Medicare Payment and Reimbursement

Hospitals warrant an extra boost in their Medicare payment rate next year, MedPAC says

Another key proposal is the introduction of a new methodology to replace DSH and uncompensated care payments.

March 22, 2024 4:16 pm

Hospitals will get a more favorable Medicare payment increase in FY25 if Congress follows the recommendations of the Medicare Payment Advisory Commission (MedPAC).

In its semiannual report to Congress, MedPAC recommended a 1.5% bump on top of what otherwise would be provided according to statute. That would mean an estimated increase of about 4.5% for the sector.

Although such a raise would not cover the costs hospitals have sustained in an inflationary environment, it would be a bigger increase than was provided in recent years (e.g., a 3.1% increase for FY24). Neither the recommendation nor the metrics presented in the report reflect the issues stemming from the ongoing Change Healthcare outage.

Whether Congress and CMS agree to the recommendation is in question. The preliminary FY25 Medicare inpatient payment rate and accompanying policies are set to be published in April in a proposed rule for acute-care and long-term care hospitals.

High recent costs are the biggest reason for the recommendation. The report notes that for FY22, CMS projected a 2.7% input-cost increase, which fell well short of the actual 5.7% jump. A gap remained in FY23, with a 4.1% projection trailing a 4.8% actual increase (the productivity adjustment then took the actual payment updates down further).

FY22 also included the restoration of the 2% Medicare payment sequester and a $1.2 billion decline in uncompensated care (UC) payments, stemming in part from a drop in the projected uninsured rate. UC decreases have continued the past two years, and in 2023, enhanced payments for treating COVID-19 cases and using new COVID-19 technologies expired.

Between 2021 and 2022 (the most recent year for which complete data are available), hospitals’ aggregate all-payer operating margin fell by more than 6 percentage points due in large part to inflation and the expiration of COVID-19 relief funding. Preliminary data indicates operating margins continued to trail pre-pandemic levels in 2023.

Borrowing costs also increased the last couple of years, the report notes, although the growth was tempered when compared with the general market, “indicating continued investor demands for hospital bonds.” Investors reduced their risk premium for purchasing hospital bonds.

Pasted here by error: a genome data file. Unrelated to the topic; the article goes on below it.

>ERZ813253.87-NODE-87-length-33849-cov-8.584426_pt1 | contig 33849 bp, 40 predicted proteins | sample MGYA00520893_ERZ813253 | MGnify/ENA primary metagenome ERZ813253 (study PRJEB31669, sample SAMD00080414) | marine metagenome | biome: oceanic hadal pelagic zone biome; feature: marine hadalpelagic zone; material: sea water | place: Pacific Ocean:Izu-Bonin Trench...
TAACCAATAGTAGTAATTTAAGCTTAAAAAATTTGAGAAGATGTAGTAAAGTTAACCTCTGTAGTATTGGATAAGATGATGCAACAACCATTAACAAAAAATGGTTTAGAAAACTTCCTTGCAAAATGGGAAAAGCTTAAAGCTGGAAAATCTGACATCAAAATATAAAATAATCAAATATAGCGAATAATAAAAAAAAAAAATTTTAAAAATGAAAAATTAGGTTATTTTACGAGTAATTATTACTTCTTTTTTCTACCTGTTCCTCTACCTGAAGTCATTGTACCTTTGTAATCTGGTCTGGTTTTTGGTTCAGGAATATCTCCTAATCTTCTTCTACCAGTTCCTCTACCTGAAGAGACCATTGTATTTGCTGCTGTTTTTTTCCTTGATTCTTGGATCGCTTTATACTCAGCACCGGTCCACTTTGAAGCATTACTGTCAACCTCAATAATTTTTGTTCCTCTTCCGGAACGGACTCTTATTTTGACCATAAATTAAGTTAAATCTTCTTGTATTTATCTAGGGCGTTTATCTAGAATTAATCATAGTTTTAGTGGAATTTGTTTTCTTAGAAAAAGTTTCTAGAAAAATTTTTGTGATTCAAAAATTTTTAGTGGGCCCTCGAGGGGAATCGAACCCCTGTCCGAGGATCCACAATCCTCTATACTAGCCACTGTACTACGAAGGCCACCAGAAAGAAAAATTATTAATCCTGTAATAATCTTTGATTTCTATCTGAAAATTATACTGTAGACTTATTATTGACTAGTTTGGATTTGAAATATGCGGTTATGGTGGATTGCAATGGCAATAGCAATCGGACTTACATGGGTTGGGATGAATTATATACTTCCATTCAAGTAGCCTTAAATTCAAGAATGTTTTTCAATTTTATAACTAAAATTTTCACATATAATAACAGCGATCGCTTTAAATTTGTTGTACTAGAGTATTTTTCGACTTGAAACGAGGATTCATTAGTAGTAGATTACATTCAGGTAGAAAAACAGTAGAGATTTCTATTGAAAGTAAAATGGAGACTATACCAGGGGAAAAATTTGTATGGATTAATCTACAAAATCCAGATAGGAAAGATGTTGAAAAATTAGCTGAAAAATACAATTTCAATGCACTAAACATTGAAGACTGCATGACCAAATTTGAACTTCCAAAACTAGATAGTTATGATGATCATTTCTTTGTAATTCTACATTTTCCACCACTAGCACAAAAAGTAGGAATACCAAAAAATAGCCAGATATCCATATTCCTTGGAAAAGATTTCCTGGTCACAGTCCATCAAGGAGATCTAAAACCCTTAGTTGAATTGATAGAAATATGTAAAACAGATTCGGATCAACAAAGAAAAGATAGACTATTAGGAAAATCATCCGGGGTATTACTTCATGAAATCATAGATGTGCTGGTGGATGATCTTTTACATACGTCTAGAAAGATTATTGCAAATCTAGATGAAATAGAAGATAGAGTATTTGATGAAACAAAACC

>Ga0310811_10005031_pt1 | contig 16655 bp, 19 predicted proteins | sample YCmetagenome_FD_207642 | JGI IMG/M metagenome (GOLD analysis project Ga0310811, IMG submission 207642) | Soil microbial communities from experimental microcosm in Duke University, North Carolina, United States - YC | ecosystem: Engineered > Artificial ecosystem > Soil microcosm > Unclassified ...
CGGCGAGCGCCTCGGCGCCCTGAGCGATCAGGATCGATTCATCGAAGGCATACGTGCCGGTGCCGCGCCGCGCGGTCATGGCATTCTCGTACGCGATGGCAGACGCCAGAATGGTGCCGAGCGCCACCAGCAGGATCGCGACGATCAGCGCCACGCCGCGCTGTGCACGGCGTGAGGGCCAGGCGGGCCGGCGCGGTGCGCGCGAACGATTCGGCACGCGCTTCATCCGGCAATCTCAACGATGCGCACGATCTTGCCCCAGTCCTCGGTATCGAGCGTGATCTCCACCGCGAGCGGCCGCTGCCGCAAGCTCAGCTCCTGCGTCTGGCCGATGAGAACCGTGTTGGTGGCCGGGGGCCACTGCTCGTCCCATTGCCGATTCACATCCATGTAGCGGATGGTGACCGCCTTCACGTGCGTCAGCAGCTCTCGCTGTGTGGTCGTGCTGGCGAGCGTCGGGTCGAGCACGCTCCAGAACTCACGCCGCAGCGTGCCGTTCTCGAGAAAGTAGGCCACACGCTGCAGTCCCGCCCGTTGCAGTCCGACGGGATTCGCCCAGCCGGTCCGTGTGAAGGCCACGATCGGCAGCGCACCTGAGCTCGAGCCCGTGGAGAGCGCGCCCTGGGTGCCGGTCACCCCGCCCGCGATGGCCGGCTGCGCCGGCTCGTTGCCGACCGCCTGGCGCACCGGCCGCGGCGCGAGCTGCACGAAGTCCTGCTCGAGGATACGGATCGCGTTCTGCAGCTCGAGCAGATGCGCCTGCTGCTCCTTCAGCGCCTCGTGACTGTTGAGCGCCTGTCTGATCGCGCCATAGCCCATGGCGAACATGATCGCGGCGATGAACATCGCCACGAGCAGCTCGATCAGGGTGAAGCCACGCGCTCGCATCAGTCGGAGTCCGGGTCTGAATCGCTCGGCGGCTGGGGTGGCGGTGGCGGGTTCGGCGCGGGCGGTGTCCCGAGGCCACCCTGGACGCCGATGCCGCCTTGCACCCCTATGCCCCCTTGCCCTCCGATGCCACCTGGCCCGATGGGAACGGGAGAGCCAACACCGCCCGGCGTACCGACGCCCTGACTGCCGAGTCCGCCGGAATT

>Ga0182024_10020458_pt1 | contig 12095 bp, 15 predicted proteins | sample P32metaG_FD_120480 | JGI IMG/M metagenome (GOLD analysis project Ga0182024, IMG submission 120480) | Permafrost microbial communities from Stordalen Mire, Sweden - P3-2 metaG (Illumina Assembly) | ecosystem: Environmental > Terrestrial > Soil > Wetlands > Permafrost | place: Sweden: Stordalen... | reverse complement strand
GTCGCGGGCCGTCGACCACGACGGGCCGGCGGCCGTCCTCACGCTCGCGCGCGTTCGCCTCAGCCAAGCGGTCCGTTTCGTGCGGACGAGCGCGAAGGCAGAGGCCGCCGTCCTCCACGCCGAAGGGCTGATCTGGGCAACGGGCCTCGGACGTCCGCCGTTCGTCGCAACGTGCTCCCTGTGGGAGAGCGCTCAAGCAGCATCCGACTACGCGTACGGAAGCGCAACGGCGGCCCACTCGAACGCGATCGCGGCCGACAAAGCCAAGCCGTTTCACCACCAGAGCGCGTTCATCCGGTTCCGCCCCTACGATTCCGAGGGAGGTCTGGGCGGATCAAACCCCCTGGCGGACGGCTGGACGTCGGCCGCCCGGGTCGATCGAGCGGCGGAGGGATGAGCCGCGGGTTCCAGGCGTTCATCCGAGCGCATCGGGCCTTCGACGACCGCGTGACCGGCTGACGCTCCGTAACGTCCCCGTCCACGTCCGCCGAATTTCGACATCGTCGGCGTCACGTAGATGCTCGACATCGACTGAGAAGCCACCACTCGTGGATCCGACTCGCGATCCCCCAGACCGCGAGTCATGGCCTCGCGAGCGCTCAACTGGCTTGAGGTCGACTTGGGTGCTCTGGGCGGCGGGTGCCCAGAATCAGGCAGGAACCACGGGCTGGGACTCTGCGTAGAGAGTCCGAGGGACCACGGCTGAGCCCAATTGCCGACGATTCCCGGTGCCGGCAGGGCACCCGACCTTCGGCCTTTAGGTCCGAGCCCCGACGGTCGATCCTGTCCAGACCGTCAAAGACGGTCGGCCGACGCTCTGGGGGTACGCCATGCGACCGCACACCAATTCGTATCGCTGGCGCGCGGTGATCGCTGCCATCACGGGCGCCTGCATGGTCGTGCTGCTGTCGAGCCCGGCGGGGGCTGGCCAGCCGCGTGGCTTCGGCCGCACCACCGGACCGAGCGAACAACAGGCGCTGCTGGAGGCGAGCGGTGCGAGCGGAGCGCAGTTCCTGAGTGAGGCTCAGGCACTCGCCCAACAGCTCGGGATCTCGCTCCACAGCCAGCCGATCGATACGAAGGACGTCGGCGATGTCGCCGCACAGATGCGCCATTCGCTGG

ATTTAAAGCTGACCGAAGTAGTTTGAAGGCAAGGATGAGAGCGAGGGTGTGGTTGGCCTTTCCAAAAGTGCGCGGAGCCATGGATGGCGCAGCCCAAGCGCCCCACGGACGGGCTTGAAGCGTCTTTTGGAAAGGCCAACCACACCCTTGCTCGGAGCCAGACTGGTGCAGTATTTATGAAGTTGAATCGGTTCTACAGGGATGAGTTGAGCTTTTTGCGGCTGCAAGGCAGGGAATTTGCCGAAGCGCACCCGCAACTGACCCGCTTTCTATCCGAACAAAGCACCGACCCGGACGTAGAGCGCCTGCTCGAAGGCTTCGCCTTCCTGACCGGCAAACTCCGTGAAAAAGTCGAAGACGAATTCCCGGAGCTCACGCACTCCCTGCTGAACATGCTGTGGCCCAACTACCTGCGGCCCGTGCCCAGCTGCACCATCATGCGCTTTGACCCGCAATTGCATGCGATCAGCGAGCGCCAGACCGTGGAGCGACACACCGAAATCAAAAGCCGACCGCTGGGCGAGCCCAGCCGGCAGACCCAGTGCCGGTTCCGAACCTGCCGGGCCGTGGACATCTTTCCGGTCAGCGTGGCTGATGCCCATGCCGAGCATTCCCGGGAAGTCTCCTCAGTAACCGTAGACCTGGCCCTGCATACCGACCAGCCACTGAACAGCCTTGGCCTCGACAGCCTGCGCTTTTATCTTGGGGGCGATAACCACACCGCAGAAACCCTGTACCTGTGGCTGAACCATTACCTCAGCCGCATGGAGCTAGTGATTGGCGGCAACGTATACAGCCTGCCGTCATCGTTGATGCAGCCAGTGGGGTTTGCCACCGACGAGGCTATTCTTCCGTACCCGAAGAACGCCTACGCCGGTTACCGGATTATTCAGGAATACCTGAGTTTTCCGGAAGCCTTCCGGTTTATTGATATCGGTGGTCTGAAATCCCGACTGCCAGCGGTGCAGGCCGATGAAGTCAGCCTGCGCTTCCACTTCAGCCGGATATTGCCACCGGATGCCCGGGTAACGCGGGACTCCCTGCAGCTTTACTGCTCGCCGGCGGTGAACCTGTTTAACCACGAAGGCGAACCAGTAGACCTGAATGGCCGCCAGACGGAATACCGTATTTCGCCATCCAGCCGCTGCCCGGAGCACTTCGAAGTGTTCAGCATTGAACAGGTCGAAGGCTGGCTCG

Although hospitals’ Medicare fee-for-service (FFS) margins fell to a record low of -11.6% in 2022, that’s expected to improve to -8% in FY24 when considering the $9 billion lump-sum remedy for past 340B underpayments. Without that payment, however, the margin would be -13%.

For-profit hospitals had notably higher margins compared with not-for-profit hospitals in 2022, in part because of a better ability to hold down labor costs.

Capacity concerns not widespread

Pointing to metrics showing 67% of beds were filled in 2022, MedPAC said capacity limitations do not appear to be a concern for Medicare hospitals. Analysts use capacity as a gauge of whether staffing and other resource levels are adequate.

Nonetheless, “anecdotal reports suggest that staffing shortages in 2023 led to some hospitals temporarily postponing some elective surgeries and reducing their inpatient capacity,” the report states.

In 2023, 18 acute-care hospitals closed, while 11 opened. There were only two closures that left patients in the market without a relatively close facility at which to seek care, according to the report.

However, more hospitals probably would have closed if not for the availability of the new rural emergency hospital designation, MedPAC said.

Overhauling DSH and UC payments

MedPAC recommends a policy change to Medicare disproportionate share hospital (DSH) and UC payments, saying such payments are not targeted effectively. The commission recommends implementation of a Medicare Safety-Net Index (MSNI), which would be more precisely based on a hospital’s share of low-income Medicare beneficiaries.

The commission first proposed the index last year. A hospital’s MSNI percentage would be an add-on to its Medicare FFS payment rate and also would apply to Medicare Advantage payments.

Components in the formula would include a hospital’s share of:

  • Medicare patients who receive the Part D low-income subsidy
  • Revenue spent on bad debt and charity care
  • Overall volume associated with Medicare beneficiaries

The MSNI in its first year should receive a $4 billion increase over the allocation for DSH and UC payments, according to the commission.

“This recommendation would better target limited Medicare resources toward those hospitals that are key sources of care for low-income Medicare beneficiaries and are facing particularly significant financial challenges,” according to the report.


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